For me to fully understand the appeal of this car, I had to put myself in the shoes of someone who needed one. The ICE version of the NP 200 is what we were given and honestly, at first I thought it looked corny. It was only after five minutes of driving the thing did I appreciate not being behind the wheel of a plain white one, as there are some many on the road.


How Does It Drive?

The ICE edition comes with some nice features such as a front nudge bar to end move taxis out your way. It then has a sporty looking set of wheel, leather seats and blue paint to show the world how “cool” you are. It also comes in silver paint if the blue is too out there for you. The best thing about driving such a bakkie is that the size of it makes it very “get up and go”. It’s really a car that you don’t think too hard about driving because it’s so small. The ICE edition we drove was the 1.5 litre DCI engine which is like a little Jack Russell, it nips at the heels of other drivers in traffic. With only 62kW/128Nm, the lightweight body of the car makes it feel like more. It also seems to run on magic as I battled to get the fuel gauge to move, despite running around aimlessly trying fill the load bin. The ICE is also available with a 1.6 litre petrol engine which should be quite good, but won’t have the great torque spike that the diesel has.


In my attempt at trying to be a half tonne bakkie owner, I found myself with the urge to move stuff. I became a pest to my friends, offering to move a desk, dispose of the trash etc etc, to see how much stuff I can fit in. I do occasionally cycle so even my worn out ride bike got a chance to see how effective the NP200 ICE. The rubberised bin is a nice standard feature from Nissan as a scratched up load bin is the equivalent to a grandmothers cracked heels, not nice to look at and difficult to fix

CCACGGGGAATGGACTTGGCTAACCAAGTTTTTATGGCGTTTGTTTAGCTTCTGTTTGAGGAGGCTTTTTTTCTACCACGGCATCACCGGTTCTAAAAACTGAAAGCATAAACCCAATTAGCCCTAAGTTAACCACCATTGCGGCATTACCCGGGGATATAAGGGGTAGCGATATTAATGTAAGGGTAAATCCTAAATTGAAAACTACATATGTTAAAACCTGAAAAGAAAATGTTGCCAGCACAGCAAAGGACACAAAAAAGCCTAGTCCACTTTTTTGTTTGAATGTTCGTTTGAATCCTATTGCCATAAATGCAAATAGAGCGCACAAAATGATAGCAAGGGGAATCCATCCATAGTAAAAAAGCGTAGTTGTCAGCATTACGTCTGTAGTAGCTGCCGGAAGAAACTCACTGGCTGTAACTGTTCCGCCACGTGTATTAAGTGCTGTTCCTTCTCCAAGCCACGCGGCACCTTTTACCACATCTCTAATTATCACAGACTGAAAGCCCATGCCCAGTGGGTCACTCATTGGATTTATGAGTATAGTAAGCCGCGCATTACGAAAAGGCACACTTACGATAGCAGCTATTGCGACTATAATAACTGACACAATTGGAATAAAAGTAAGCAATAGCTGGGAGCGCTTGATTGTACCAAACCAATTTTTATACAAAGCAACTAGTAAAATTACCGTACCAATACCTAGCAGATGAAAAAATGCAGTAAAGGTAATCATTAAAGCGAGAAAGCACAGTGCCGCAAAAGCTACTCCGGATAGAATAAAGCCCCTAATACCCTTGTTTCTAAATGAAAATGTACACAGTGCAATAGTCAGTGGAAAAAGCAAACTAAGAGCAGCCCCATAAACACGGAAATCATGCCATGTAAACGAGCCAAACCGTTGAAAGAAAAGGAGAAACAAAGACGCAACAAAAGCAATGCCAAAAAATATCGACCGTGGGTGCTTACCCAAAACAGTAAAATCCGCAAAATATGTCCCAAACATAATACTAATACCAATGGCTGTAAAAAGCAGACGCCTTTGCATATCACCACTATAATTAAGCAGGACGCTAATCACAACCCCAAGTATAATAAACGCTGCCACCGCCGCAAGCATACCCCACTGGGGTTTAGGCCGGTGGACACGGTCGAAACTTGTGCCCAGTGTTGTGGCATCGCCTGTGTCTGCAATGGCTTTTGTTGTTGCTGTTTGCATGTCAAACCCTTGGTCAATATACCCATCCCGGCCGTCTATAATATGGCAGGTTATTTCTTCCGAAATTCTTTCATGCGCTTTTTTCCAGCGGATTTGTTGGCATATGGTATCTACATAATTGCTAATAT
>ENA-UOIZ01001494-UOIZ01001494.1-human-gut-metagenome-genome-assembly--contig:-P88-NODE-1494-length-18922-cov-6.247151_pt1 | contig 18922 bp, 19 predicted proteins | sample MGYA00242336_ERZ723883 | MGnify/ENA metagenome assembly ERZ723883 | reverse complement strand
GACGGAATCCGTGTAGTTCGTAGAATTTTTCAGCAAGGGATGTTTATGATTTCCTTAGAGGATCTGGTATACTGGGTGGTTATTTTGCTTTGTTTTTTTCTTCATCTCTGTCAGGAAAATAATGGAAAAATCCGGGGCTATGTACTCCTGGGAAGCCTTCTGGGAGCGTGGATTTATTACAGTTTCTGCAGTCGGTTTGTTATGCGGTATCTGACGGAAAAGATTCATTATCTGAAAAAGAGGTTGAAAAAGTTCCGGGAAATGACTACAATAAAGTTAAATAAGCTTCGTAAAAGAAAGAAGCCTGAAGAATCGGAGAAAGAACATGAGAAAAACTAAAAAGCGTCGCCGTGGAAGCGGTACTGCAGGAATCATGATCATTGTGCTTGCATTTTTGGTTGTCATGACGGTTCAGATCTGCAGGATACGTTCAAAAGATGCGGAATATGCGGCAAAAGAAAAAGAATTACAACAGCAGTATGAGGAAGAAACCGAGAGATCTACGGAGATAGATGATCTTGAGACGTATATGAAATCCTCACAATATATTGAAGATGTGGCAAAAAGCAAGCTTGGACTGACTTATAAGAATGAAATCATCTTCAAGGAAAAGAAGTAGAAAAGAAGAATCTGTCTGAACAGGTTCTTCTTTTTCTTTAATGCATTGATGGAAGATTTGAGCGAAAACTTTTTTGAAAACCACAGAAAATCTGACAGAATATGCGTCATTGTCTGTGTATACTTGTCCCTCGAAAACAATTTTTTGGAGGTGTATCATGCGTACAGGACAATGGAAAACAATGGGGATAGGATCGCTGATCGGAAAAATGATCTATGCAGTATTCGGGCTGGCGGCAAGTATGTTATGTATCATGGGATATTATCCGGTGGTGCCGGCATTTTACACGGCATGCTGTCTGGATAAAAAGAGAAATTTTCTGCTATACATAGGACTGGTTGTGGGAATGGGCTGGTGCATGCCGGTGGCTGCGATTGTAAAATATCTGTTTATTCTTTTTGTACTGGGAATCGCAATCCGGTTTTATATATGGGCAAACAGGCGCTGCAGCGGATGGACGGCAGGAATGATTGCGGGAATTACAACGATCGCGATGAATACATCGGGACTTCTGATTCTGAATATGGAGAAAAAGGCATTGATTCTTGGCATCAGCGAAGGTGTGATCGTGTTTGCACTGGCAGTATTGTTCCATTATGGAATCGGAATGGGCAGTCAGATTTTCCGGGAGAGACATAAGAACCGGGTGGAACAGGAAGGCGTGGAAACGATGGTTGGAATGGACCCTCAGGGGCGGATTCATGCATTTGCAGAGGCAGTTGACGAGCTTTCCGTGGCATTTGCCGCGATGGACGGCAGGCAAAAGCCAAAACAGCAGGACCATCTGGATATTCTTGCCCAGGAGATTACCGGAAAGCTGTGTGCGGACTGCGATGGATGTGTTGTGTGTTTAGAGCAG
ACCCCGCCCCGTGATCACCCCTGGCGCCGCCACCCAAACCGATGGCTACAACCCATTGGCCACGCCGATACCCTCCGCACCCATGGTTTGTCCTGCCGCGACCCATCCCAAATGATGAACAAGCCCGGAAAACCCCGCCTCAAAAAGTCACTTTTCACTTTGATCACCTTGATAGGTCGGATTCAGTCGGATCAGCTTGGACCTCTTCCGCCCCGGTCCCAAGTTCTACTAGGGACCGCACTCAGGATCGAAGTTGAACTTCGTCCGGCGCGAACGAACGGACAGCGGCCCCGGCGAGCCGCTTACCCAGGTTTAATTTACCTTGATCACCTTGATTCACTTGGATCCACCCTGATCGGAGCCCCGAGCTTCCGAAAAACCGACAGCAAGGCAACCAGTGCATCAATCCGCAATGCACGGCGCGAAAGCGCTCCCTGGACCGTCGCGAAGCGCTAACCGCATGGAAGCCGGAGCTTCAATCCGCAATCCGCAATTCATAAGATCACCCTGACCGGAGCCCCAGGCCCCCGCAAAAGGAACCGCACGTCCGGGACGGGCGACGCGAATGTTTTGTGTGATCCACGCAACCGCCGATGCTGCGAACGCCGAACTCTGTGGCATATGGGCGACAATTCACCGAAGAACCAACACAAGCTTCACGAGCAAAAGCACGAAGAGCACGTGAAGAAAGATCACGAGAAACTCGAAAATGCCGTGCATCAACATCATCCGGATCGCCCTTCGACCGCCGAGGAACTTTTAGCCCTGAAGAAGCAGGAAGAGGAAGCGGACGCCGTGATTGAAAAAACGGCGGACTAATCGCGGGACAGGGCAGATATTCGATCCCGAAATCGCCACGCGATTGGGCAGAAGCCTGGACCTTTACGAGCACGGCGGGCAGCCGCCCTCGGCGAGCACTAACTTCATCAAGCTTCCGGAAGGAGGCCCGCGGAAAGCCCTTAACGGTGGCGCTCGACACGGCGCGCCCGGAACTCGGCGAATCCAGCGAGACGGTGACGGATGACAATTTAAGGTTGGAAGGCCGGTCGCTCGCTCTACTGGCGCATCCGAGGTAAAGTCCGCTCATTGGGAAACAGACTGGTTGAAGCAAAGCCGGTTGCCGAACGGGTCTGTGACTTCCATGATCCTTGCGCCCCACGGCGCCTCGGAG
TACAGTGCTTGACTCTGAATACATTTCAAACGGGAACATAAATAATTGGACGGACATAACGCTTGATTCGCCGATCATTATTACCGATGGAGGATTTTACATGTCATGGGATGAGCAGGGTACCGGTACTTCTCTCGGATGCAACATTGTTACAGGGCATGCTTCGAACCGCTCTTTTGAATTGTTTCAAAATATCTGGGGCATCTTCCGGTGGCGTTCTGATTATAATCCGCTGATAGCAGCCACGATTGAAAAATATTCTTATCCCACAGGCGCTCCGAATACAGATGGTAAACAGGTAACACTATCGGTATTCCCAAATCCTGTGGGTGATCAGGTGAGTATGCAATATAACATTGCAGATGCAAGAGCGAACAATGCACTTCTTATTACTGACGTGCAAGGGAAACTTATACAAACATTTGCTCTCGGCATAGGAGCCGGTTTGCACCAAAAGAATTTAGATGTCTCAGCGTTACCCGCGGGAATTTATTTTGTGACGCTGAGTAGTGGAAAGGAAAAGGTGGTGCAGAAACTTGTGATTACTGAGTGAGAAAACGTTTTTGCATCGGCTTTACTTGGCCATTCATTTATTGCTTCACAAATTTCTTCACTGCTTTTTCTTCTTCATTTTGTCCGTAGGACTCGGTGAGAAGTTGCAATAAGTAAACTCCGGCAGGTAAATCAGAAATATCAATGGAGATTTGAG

Final Thoughts

Overall I can say I was quite pleased with this little bakkie. It’s the bakkie you’ll want if during the week you run a small business and in the weekend you need to live with the car. The NP200 has a  decent radio and air-conditioning system and a punchy little engine. It’s still very much a no frills car even though it offers all the frills in the range.

For those business orientated guys, you’ll be happy to know that you have a 6 year/150 000km warranty on the car, so you can put this little workhorse to work. I for one can see why some families have one of these half tonners in their garage. From a practicality perspective, it’s always handy having something small with loading capacity at your disposal. The NP200’s father, the iconic Nissan 1400 would be proud to see it’s kid following in daddies footsteps. It’s a great little thing indeed.  


Subscribe To Our Weekly Newsletter Here:

Nissan Navara Launches In South Africa

We Drive The New Nissan Navara With Its 5 Link Suspension System.

Can you remember the type of person you were, or what you were doing in your life twelve years ago? In twelve years, I have left high school, dabbled in higher education, moved continents and tied the proverbial knot. I am a walking example, then, that a lot can happen in twelve years. That is the same period of time that has lapsed since the launch of the original Navara, so one could say that it was high time that they launch a new one.

Things are always on the move in the automotive world – from a brand’s perspective, being left behind can happen in the flash of an eye should the manufacturer decide to rest on their laurels or even just cease to remain relevant. This is the biggest threat to the new Nissan Navara in South Africa – have their previous customers moved on? Have consumers forgotten about the bakkie that was once considered one of the best? Making the situation worse is the fact that the South African launch on the new Navara has come nearly 2 years after it was launched to the rest if the world, so the all-new Navara certainly had a mountain to climb, so to speak.